A case in point is cheerful iconoclast, which raises a crucial question
I understand why rich people want more immigration — it means cheaper servants and cheaper meals at fancy restaurants. I even understand why Democratic politicians want it — they believe, probably correctly, that the Democrats will end up the political winners.
What I don't understand is why ordinary liberals support this. Liberals claim to be worried about wealth distribution, about the gap between rich and poor. Well, surely adding tens of millions of poor people from Mexico and Latin America over the next decade or so will add to that gap. They claim to want to help the little guy, less skilled workers who have been left behind over the last couple of decades. My liberal friends, those less skilled workers whom you claim to be worried about are competing with illegal immigrants for entry-level and low-skill jobs. They want a generous welfare state, with lots of social services. Surely you know that a generous welfare state is less feasible when you have twenty million more relatively poor people in the United States. It's crazy — this amnesty will won't help the cause of genuine liberalism, or the constituencies liberals purport to want to help.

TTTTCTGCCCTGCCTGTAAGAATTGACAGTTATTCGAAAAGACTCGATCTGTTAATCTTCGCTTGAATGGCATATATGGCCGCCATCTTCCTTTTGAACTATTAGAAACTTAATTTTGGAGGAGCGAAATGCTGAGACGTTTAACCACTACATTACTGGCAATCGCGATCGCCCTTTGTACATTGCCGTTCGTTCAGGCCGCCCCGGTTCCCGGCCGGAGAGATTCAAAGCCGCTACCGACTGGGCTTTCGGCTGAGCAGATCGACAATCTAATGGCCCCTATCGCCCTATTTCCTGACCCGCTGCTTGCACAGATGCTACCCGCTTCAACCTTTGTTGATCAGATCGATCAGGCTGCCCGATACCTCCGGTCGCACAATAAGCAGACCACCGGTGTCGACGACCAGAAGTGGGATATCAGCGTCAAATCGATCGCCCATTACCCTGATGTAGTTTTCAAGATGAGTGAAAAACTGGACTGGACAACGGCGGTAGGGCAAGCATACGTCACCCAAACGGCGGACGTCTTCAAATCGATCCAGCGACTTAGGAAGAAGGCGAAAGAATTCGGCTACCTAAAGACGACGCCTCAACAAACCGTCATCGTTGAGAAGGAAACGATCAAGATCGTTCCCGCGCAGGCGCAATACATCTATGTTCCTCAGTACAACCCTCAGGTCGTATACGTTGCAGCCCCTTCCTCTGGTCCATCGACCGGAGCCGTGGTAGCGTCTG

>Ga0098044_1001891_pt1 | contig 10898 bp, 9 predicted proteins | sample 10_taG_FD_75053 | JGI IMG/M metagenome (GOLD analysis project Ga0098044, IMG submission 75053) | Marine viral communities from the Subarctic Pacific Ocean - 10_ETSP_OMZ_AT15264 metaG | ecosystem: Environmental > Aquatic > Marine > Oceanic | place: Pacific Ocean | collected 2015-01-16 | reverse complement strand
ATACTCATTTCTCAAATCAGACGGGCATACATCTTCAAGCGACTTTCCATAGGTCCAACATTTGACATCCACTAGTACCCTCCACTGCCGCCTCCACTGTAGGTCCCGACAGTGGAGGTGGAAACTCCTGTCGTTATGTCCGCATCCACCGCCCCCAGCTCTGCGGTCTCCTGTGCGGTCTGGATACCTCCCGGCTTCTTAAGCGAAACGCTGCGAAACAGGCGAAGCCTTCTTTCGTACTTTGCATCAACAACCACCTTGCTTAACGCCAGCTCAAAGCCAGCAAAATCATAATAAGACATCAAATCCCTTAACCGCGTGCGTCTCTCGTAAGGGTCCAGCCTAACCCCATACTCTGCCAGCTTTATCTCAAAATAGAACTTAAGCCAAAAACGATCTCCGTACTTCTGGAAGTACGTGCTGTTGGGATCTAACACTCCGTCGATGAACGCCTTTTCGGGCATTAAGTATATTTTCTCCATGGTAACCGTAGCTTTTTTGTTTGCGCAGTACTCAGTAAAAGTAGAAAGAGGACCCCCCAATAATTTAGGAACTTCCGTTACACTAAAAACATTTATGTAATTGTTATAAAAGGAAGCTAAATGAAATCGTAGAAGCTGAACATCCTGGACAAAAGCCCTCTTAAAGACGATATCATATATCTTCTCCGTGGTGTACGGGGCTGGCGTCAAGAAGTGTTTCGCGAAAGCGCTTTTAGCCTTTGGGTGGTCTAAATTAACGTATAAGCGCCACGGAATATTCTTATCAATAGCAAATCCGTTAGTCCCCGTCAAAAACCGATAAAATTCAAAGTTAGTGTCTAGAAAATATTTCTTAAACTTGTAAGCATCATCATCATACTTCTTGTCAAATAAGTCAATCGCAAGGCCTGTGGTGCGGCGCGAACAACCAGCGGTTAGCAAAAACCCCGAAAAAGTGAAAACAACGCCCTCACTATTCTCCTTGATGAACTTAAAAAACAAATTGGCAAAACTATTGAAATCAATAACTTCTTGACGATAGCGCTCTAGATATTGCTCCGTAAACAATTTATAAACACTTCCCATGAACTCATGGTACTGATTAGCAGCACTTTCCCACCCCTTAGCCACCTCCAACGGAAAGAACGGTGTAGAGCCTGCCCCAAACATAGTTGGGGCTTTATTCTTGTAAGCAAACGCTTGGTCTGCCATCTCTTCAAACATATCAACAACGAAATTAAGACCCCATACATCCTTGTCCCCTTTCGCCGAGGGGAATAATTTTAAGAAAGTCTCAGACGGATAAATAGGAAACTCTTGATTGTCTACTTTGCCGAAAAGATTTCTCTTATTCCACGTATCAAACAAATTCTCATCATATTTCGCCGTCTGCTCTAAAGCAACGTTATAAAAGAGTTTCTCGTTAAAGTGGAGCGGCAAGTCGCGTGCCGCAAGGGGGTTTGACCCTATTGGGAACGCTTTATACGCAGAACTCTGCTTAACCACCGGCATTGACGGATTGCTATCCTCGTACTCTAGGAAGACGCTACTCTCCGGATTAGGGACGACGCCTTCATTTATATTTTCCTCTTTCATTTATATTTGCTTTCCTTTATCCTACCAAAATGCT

cheerful iconoclast understands that economic prosperity is a function of culture
it's worth noting one raw fact: The United States has a per capita GDP of $43,500 per year. Mexico's per capita GDP is $10,600 per year…It seems fairly clear that our culture is, in terms of creating the sort of society which produces material wealth, superior to theirs….it's clear that, over the long run, American political culture has been more successful than Mexico's, and that the Mexicans who come to the United States will bring much of that culture with them.
As an American, much as I enjoy Tex-Mex cuisine, I do not want the United States becoming socially or economically more like Latin America and Mexico. If we legalize ten or twelve million immigrants now, it seems likely that we will move further in that direction.
This of course is a point made by Peter Brimelow way back in 1992:
The free market necessarily exists within a social framework. And it can function only if the institutions in that framework are appropriate...Economists have a word for these preconditions: the "metamarket." Some degree of ethnic and cultural coherence may be among them. Thus immigration may be a metamarket issue.
Some of the longer- established Republican-cheerleading blogs are waking up on Immigration, as cheerful iconoclast wryly notes
Even Hugh Hewitt is skeptical about the bill, and when Hewitt is skeptical of something George W. Bush is doing, well, it suggests that that Bush is in it deep.
The obvious reason is that their readership is furious. Equally important, though, may well be that they sense there are newcomers prepared to do the jobs that they won’t do.